In The importance of doing something now about the environment by Craig Venter


message 3: by Héctor (new)

Héctor Imagine it's a glorious new era and everything you'll do as part of your normal day helps to stabilise the climate and the global population, eradicate poverty, and restore the earth's damaged ecosystems. Sound unrealistic? It better not be because that is what it will take to prevent the end of human society as we know it, according to a new book, "Plan B 3.0: Mobilising to Save Civilisation". The crisis we face is both dire and urgent, requiring a transformative effort like the mobilisation of nations during World War II, says author Lester Brown, president of the Earth Policy Institute, an environmental think tank in Washington. Climate change is happening far faster than scientists predicted and the planet will inevitably experience at least a 2-degree C. rise in global temperatures, putting us firmly into the danger zone, Brown told IPS. "No one currently in the running to be the next U.S. president gets the urgency of climate change," he said. "We need greenhouse gas emission cuts of 80 percent by 2020." That is a far deeper cut than the emission cuts of 25 to 40 percent below 1990 levels over the same time period as called for by the world's leading climate science body, the Intergovernmental Panel on Climate Change (IPCC).
The IPCC based its recommendations on data that is nearly two years out of date, notes Brown. A number of more recent studies and observations -- many reported on by IPS -- show that climate change is accelerating. Brown is confident that the IPCC will change its recommendation in its next report, but it is not due for another five or six years. "That's too late when we need to act now," he said. Plan B 3.0 outlines how emissions could be cut by 80 percent, relying heavily on energy efficiency, renewable energy and expanding the earth's tree cover. Wind power could produce 40 percent of the world's energy with the installation of 1.5 million new two-megawatt wind turbines. While that may seem like a lot, 65 million cars are built every year. And there are many mothballed automotive assembly lines in North America and elsewhere that could be converted to produce wind turbines, he says. The state of Texas plans to build 23,000 megawatts of wind-generating capacity -- the equivalent of 23 coal-fired power plants and enough electricity to satisfy the residential needs of over 11 million Texans, half the state's population. Turning to more efficient lighting can reduce world electricity use by 12 percent -- enough to close 705 of the world's 2,370 coal-fired power plants, Brown's book notes.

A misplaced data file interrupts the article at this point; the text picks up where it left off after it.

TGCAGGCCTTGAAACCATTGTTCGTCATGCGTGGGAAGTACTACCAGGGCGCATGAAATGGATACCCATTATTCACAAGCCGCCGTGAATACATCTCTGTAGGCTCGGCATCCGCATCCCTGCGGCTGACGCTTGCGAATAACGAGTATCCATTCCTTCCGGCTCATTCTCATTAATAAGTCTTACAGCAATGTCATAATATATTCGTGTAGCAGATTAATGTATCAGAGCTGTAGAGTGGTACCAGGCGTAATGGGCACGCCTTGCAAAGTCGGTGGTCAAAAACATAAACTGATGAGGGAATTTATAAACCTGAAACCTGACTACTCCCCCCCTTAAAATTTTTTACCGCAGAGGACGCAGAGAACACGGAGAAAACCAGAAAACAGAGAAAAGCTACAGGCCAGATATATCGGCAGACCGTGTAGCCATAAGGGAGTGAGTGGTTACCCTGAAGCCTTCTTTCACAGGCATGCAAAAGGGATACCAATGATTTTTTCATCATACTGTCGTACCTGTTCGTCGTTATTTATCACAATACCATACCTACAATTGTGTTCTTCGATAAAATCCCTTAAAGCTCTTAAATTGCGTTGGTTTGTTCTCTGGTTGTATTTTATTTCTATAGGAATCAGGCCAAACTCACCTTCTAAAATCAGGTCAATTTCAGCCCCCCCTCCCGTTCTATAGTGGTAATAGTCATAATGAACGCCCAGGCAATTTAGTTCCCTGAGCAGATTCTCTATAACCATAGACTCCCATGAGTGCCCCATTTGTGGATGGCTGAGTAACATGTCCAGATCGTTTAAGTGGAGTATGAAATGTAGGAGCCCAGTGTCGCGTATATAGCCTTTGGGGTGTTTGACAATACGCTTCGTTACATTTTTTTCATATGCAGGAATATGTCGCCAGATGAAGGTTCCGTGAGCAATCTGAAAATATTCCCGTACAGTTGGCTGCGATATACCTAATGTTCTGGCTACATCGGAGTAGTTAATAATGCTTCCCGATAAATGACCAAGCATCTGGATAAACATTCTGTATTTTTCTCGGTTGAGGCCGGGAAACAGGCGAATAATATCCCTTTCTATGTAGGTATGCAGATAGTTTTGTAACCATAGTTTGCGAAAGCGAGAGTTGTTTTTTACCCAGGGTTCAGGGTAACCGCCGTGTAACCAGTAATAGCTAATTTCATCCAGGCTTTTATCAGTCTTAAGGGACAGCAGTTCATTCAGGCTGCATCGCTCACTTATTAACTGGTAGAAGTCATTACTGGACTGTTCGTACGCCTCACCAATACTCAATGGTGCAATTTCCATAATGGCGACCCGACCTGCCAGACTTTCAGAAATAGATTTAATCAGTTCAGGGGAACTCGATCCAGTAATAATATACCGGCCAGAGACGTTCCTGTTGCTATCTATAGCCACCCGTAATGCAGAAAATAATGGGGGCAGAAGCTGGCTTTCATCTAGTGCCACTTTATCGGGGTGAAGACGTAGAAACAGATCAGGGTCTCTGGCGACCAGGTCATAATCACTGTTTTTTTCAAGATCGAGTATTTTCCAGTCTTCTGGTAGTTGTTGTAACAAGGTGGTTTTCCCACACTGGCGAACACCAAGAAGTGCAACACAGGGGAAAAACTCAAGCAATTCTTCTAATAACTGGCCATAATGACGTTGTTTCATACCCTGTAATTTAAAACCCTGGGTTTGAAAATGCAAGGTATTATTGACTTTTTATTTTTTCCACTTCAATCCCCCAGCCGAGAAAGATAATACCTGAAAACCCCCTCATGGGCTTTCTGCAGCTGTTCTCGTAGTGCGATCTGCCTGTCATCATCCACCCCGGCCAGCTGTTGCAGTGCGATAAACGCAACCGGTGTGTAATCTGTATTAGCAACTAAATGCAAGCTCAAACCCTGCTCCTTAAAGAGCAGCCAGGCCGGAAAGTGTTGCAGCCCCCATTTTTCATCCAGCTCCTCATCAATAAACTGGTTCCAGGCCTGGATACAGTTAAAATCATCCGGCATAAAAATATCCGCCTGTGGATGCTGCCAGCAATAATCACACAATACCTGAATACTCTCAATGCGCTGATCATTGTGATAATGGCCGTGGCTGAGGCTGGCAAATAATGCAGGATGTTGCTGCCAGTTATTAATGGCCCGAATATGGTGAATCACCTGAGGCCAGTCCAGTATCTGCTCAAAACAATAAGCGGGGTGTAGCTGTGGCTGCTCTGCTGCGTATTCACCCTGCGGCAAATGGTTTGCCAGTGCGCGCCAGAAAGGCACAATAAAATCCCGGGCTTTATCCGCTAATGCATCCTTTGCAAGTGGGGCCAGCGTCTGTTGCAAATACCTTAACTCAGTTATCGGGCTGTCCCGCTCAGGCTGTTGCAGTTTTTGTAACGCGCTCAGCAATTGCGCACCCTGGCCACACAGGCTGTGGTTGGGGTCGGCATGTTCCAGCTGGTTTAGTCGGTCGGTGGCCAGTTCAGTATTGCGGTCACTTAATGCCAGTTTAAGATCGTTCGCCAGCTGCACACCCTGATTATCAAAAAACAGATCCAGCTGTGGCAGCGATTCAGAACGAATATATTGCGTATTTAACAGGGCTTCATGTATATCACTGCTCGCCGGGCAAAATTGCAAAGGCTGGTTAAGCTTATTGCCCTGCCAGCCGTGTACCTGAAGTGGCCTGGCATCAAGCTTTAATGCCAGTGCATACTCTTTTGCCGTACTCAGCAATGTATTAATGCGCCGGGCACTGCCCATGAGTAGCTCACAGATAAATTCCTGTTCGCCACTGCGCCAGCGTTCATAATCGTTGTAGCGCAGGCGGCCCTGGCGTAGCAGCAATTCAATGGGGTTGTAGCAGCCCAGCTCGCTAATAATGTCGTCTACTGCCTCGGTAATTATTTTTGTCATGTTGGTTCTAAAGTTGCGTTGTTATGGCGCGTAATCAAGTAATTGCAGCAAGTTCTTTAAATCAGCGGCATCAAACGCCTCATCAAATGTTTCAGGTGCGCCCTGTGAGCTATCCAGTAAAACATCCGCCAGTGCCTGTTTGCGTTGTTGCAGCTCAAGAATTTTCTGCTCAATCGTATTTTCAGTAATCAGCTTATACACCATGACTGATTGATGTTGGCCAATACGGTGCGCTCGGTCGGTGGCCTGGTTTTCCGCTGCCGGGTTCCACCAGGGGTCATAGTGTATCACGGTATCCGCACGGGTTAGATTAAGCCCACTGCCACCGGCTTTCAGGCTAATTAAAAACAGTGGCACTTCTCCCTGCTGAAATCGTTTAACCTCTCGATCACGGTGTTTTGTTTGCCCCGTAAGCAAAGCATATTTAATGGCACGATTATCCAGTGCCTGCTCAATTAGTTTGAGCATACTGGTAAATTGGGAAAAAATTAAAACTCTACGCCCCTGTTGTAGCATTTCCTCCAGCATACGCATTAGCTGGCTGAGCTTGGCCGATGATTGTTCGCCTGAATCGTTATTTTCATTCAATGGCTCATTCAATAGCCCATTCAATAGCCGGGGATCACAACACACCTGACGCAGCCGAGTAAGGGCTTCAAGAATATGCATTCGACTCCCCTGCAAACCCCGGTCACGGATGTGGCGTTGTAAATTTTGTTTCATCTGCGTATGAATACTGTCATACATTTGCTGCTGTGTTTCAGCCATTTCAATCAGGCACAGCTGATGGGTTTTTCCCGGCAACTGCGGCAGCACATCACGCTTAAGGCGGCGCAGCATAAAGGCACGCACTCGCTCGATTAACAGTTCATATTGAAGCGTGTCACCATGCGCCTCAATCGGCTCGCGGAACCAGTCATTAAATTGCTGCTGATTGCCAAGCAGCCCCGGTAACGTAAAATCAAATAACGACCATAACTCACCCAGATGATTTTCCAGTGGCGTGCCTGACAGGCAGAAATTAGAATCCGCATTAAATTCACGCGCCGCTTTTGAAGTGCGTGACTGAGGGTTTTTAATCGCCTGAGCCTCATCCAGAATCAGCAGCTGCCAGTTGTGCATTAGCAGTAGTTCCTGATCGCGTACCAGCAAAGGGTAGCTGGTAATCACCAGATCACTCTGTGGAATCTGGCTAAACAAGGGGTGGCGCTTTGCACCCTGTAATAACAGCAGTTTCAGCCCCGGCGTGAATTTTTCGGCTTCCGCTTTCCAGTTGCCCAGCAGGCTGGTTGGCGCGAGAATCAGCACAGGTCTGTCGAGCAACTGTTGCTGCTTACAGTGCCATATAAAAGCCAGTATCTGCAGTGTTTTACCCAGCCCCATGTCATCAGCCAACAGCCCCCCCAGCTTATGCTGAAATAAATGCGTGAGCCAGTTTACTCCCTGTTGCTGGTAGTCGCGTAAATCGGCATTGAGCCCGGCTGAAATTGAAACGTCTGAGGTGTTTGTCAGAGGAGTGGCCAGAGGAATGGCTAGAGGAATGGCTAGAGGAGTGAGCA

Retrofitting existing buildings can typically cut energy use by 20-50 percent. In the United States, buildings -- commercial and residential -- account for close to 40 percent of carbon emissions. The next step, shifting to carbon-free electricity to heat, cool, and light the building, completes the transformation to a zero-carbon emissions construction. Another energy-efficiency measure is changing human "fuel" from a meat-based diet to a plant-based diet because the latter requires about one-fourth as much energy to grow. The reduction in carbon emissions is about the same as that in shifting from a Chevrolet Suburban SUV to a Toyota Prius hybrid car.
 Brown is highly critical of the use of biofuels, which are made from food grains like corn and soy. Biofuels are driving food prices higher and will result in food shortages which will be disastrous for many of the world's poor, he says. Population growth is putting poor countries under enormous pressure. The annual addition of 70 million people to world population is concentrated in countries where water tables are falling and wells are going dry, forests are shrinking, soils are eroding, and grasslands are turning into desert. As this backlog of unresolved problems grows, stresses mount and weaker governments in Somalia, Sudan, the Democratic Republic of the Congo, Haiti, and Pakistan begin to break down. Each year the number of failing states increases. "Failing states," notes Brown, "are an early sign of a failing civilisation."


Rising oil prices can be added to the accumulating backlog. Rich countries will continue to get all the oil they need, while poor countries will have to make do with less. "Population growth and poverty need special attention from the developed world, but for the first time in history, we have the resources to properly address them," he says.
As for transforming the world energy economy, all that is needed is to incorporate the indirect costs of burning fossil fuels, such as climate disruption and air pollution through a carbon tax.
Brown envisions a worldwide carbon tax to be phased in at 20 dollars per tonne each year between 2008 and 2020, stabilising at 240 dollars per tonne. The carbon tax would be offset at every step with a reduction in income taxes which would simultaneously discourage fossil fuel use and encourage investment in renewable sources of energy. While solutions are readily available, what is lacking, he says, is awareness that our modern civilisation is at risk and a willingness to take action. "Saving civilisation is not a spectator sport," says Brown. "We have reached a point in the deteriorating relationship between us and the earth's natural systems where we all have to become political activists."

 Speed is essential, however. Humanity is crossing natural thresholds and triggering feedbacks that may not be reversible, such as the melting of the world's glaciers and polar regions. "We can all make lifestyle changes, but unless we restructure the economy and do it quickly, we will almost certainly fail," says Brown. "Time is our scarcest resource."

In "Plan B" Urges 80 Percent CO2 Cuts by Stephen Leahy


message 4: by Héctor (new)